If you feel undervalued in your job, it can be hard to stay motivated. A Gallup poll showed that 51% of employees think they're not paid the right amount for their work.
Living with the knowledge that you're underpaid is discouraging. It can lead to all sorts of problems, like:
Disengagement at work
Lack of motivation
Resentment toward your employer
More importantly, it can cause internal stress and anxiety since you'll constantly be thinking about your finances. Workplace stress can lead to health problems, both physically and mentally.
It's essential to make sure you're being paid what you're worth to avoid these negative consequences.
Tools to "calculate" fair pay for the job
So, how can you tell if you are being paid fairly for the work you do? Fortunately, there are many tools to calculate the standard payment for your job type.
The benchmark salary refers to the 50th percentile of earners for a particular position. In other words, half of the people in that position make more money than the benchmark salary, and half make less.
A good starting point is to research the benchmark salary for your position. You can use salary calculators and search for salary surveys specific to your industry and geographic region to find this information.
Payscale is a website that allows users to find out how much they should be paid for the job they are doing. It has a database of over 50 million salaries. The website shows a salary range, average salary, and median salary for each job title.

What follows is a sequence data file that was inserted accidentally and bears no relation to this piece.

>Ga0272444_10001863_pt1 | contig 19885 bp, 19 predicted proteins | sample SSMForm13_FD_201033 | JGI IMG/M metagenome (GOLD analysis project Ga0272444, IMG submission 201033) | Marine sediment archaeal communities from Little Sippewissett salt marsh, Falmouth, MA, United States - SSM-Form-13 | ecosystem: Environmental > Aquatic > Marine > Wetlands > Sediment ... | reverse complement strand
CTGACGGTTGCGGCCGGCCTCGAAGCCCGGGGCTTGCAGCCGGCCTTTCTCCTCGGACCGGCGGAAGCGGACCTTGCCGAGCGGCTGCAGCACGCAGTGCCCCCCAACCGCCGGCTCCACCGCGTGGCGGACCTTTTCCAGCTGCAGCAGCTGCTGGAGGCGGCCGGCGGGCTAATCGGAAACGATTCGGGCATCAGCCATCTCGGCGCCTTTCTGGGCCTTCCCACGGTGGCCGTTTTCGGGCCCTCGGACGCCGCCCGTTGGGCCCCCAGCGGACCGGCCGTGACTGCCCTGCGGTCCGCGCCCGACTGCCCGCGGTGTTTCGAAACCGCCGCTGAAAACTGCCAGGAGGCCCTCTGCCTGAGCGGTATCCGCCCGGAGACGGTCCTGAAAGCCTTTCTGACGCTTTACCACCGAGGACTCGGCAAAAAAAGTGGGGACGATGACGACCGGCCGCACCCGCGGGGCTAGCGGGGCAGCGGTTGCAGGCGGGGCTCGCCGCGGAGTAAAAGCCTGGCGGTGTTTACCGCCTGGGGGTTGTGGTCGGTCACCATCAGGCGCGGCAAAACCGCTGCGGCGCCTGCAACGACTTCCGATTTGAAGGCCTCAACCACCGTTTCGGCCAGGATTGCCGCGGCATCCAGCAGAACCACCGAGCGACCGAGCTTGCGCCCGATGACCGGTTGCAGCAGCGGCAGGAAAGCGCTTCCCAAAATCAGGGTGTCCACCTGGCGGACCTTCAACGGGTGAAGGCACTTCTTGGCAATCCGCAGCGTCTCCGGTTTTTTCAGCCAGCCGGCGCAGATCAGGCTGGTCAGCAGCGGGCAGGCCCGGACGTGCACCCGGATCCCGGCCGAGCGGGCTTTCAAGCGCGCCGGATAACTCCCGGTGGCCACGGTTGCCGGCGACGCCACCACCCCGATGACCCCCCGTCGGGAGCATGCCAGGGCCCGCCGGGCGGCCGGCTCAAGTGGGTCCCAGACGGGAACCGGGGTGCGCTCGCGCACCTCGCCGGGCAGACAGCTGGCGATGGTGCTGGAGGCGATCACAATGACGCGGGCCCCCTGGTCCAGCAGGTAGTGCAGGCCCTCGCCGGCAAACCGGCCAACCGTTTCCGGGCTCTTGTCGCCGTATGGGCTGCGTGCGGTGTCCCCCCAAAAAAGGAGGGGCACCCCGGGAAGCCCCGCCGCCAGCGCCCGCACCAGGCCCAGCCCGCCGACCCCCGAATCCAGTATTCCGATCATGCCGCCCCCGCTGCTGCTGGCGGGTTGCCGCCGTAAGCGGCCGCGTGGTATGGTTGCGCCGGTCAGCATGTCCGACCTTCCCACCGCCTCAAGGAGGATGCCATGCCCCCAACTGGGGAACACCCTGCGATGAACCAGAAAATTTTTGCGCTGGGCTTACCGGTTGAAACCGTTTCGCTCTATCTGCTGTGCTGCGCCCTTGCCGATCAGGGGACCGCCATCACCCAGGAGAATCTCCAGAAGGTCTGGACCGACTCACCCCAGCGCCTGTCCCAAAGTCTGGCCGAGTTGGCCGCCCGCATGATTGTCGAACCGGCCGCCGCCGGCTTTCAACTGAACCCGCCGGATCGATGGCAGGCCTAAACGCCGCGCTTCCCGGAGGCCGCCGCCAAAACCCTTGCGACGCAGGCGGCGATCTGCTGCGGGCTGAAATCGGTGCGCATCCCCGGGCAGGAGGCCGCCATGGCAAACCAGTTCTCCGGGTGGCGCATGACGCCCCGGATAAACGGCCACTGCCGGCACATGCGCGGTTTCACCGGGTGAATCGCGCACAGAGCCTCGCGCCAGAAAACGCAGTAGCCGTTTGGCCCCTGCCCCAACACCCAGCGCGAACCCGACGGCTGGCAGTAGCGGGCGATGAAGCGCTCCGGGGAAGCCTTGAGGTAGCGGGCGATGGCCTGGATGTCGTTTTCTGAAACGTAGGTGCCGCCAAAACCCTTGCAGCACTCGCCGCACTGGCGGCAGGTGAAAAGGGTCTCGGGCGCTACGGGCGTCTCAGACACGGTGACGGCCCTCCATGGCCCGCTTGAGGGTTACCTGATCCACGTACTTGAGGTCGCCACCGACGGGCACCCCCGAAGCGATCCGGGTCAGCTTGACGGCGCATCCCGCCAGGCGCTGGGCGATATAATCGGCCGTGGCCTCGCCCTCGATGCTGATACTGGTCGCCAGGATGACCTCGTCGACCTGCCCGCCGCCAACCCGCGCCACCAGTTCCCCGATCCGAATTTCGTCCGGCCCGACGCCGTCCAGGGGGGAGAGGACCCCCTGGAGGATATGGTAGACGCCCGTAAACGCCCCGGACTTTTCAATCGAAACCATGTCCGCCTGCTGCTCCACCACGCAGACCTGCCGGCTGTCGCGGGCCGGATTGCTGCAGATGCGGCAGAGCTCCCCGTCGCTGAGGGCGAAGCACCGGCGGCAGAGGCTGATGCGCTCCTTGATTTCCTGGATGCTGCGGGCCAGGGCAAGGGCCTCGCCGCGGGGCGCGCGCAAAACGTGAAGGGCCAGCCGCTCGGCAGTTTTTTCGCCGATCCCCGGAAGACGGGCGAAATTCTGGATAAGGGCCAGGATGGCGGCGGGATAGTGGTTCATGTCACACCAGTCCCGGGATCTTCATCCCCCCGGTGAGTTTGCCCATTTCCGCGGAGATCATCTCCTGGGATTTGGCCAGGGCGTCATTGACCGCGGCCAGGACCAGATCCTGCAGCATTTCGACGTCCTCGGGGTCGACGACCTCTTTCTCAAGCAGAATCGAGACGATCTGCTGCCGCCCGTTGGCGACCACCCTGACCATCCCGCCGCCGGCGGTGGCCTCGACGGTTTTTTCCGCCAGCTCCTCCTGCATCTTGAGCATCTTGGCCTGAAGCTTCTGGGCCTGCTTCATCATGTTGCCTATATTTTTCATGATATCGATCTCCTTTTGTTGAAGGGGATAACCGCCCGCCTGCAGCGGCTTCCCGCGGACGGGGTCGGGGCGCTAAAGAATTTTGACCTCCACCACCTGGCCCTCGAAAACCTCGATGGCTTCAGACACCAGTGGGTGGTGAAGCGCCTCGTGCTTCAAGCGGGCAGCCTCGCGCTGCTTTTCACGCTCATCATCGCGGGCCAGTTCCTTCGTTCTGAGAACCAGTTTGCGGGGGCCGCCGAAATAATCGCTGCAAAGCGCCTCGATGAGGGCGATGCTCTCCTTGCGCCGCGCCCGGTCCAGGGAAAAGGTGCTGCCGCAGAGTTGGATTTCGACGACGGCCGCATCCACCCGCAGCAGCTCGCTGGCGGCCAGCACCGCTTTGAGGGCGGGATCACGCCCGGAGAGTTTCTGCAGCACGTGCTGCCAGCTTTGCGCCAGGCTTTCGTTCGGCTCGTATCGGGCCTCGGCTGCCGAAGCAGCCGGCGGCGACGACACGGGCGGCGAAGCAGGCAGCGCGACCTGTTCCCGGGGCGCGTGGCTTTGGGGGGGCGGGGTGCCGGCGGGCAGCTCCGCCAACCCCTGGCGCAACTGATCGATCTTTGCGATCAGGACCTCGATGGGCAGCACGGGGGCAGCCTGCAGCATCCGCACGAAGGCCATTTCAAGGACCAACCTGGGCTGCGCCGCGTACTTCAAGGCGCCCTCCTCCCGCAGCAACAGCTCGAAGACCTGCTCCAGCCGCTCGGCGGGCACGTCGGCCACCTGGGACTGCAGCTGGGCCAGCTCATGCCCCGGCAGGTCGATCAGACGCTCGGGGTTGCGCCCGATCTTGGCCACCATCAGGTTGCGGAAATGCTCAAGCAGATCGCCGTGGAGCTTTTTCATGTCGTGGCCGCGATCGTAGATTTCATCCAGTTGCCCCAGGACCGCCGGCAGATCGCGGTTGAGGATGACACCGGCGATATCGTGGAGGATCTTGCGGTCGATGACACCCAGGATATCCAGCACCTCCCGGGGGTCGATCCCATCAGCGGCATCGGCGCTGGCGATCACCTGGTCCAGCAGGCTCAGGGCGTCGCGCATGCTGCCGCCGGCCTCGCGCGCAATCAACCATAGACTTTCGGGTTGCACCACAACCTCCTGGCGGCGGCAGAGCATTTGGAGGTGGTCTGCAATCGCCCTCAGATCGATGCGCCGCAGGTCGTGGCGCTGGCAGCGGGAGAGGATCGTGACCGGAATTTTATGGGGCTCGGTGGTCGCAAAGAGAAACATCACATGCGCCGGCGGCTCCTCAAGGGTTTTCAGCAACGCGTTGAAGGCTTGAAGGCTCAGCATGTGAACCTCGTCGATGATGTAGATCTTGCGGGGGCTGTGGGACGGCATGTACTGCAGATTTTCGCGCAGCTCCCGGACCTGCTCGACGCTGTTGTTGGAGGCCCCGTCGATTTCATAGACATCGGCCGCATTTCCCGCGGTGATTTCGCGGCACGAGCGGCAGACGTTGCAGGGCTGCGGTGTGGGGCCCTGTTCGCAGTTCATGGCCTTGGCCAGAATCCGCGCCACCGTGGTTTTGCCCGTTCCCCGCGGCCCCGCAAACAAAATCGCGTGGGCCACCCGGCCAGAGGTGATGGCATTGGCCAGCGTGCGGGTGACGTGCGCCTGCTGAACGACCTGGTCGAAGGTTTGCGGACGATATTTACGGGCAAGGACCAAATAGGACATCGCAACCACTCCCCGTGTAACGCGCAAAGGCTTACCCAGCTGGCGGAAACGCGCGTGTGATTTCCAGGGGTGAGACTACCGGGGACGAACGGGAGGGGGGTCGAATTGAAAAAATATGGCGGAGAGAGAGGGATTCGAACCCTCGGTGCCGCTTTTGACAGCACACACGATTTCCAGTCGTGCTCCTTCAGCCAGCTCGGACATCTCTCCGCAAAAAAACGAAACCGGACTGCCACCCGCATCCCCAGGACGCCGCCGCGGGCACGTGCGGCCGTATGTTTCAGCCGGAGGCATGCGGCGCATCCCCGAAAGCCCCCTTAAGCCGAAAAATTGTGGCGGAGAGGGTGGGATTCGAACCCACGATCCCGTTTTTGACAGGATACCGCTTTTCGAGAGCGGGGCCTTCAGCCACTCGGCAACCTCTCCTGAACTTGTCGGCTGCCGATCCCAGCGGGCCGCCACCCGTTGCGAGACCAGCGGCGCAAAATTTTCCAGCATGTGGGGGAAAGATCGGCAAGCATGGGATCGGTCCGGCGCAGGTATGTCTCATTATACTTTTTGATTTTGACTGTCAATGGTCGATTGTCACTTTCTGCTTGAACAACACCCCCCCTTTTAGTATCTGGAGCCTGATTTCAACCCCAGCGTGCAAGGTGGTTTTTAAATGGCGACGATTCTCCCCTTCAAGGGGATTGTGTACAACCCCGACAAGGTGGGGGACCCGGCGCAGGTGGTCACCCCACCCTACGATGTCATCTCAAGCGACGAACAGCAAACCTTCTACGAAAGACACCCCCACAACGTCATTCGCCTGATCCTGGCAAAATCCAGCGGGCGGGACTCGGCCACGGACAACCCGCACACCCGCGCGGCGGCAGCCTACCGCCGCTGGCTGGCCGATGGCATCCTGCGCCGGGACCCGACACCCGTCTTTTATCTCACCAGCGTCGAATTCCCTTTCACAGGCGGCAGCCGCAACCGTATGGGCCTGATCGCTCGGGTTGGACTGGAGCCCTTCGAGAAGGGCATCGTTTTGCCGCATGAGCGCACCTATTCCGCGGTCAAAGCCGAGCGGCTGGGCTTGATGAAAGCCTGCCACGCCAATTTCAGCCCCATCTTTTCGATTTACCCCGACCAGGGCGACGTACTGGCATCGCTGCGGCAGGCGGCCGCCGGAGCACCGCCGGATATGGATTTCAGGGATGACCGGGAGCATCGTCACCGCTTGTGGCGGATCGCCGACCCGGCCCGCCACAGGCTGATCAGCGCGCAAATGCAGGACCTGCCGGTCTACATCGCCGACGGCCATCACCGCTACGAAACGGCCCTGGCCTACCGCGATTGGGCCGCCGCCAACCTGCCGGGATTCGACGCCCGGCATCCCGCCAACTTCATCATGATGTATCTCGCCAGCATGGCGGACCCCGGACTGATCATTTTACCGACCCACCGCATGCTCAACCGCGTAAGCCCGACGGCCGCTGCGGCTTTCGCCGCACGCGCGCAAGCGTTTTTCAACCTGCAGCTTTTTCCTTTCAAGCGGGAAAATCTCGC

Suppose you’re on the hunt for an accounting job and want to do research about average payment before going in for an interview. Payscale will show you the average hourly rate, annual compensation, median salary, highest earnings, and lowest average earnings for the position.
Payscale's salary calculator lets you see how your salary stacks up against other employees in your field. You simply have to enter your job title and location.
The calculator will show the average salary for other people in your location doing the same job as you. Then, you can compare your salary against other professionals to determine if you're getting fair compensation.
The Salary Project
The Salary Project has a database of more than 60,000 salaries, which means you're likely to find your job title in the mix. The calculator is specifically helpful for women as it shows you how much other women in your area, role, and industry are earning.